What can we learn from the Lloyd’s structured product fine?
19 June 2017
It’s not structured products that mislead investors – they do what they say on the tin – it is the way some financial institutions promote them, which do the industry and investors an injustice, says Ian Lowes, founder of StructuredProductReview.com.
Last month Lloyds Banking Group Plc announced it was preparing to compensate customers holding structured products with Lloyds itself and its investment arm Scottish Widows, after a case of mis-selling came to light. According to various reports, over 7000 consumers were affected, with the bank facing a payout of over £80m.
The case highlighted the Acorn Market Linked Deposit Fund and the Protected Capital Solutions Fund which we understand were sold in branch between 2008 and 2010, by staff incentivised to meet targets.
These investments ultimately turned out to be somewhat more convoluted and less attractive than investors were led to believe.
Regulators agreed the bank “was in breach of the principle of providing fair, clear and not misleading promotions, because it provided the consumer with a misleading impression of the likely return.”
Over the years, we’ve seen some poor value and complicated structured products. We’ve publicly warned about some of these and written privately to the Regulator about others because we’re passionate about structured products and hate to see cases like this, potentially damage the reputation of the sector.
The regulatory action will serve to improve the situation for those effected, as well as reduce the potential for a re-occurrence and these are obviously good outcomes. But if the headlines serve to deter investors away from sound, well-constructed, fairly charged structured investments, then the wider consumer outcomes are not all positive.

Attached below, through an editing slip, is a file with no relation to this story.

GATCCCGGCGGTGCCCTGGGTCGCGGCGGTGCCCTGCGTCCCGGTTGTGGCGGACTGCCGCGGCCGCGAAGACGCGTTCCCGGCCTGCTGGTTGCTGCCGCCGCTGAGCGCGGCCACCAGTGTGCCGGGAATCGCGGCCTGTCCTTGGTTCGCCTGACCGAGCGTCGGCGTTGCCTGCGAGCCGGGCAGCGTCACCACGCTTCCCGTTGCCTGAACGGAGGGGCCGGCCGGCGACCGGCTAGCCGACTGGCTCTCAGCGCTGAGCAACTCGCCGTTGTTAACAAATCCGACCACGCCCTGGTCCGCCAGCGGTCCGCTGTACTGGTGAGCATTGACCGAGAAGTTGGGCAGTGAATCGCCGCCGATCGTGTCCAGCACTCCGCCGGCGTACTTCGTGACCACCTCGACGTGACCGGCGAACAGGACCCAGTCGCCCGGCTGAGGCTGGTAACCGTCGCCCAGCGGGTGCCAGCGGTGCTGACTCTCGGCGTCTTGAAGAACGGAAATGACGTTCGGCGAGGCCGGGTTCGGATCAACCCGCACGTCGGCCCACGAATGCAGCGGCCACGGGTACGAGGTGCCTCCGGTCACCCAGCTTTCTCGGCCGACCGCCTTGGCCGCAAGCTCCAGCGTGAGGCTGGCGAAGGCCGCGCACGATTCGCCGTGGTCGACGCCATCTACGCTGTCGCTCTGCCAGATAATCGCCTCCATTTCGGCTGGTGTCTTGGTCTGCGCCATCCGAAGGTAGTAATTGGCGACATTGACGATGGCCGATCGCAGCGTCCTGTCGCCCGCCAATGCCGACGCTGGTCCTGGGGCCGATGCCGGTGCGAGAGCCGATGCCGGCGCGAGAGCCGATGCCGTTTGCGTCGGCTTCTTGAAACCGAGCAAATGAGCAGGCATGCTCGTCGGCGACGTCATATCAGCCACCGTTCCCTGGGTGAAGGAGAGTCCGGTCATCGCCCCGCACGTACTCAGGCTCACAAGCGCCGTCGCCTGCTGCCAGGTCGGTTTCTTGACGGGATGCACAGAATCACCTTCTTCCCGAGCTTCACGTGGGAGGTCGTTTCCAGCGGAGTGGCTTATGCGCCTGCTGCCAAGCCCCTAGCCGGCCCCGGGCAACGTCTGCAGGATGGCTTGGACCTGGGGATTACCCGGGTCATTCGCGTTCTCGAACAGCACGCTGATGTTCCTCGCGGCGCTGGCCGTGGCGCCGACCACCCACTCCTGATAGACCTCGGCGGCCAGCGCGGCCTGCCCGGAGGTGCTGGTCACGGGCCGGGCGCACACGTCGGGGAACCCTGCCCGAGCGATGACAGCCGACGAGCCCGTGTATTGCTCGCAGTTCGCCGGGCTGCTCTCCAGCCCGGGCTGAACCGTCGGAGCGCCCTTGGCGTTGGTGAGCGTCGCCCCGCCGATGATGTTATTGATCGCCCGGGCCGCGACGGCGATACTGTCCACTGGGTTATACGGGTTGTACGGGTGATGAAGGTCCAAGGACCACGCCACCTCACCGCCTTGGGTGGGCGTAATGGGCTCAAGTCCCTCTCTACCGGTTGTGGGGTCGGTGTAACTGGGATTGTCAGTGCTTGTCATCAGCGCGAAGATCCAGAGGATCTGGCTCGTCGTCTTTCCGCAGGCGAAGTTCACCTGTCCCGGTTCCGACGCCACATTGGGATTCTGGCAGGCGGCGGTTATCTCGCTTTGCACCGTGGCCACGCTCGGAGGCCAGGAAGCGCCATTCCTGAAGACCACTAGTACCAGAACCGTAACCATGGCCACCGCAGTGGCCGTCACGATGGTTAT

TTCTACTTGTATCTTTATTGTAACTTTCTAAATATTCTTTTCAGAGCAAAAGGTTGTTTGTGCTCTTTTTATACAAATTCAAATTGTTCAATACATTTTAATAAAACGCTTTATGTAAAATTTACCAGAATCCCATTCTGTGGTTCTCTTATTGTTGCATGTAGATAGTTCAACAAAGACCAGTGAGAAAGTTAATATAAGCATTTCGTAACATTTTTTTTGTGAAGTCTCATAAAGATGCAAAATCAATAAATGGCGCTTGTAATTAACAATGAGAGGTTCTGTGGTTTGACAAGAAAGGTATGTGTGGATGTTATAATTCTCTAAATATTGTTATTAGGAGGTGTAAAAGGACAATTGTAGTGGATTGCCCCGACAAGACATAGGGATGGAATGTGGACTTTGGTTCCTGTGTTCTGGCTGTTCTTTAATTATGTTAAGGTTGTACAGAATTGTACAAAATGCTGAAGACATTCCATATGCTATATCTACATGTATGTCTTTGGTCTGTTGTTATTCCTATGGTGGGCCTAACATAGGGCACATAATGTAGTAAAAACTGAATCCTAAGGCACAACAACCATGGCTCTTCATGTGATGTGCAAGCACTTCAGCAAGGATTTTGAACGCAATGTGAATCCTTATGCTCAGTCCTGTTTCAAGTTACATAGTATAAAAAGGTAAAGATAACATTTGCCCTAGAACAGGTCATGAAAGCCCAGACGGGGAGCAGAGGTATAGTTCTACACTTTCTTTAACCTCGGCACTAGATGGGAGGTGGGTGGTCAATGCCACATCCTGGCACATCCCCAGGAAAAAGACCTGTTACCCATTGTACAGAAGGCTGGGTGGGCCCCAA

Whilst past performance is not a guarantee of the future, the average return from all of the structured products in our database that matured last year was 5.48% per annum, over an average term of approximately four years, four months.
Whilst still being respectable, the returns were lower than in recent years. Our ‘Preferred’ products fared somewhat better.
Many of us who utilise these investments in our portfolios are at a loss to understand why others don’t.
Far too often it transpires that it is headlines like those that the Lloyds story commanded which serve as a deterrent because the investor fears they must be missing something.
An important point to appreciate from this story is that Lloyds failed to comply with the requirement that its promotions were “clear, fair and not-misleading”.
From this, you can be sure that no provider will risk such a breach and more importantly that your client, as a consumer has a right to expect any structured, or other investment promotion, or literature, to be clear fair and not misleading.
They will do exactly what they say on the tin and those outcomes should not be convoluted.
All in all, we consider this disappointing turn of events part of the evolution of the sector but if it reiterates one very crucial thing, it should be a reminder of the importance of utilising an independent financial adviser, who will research the whole of the market to find a product most suitable for the client.
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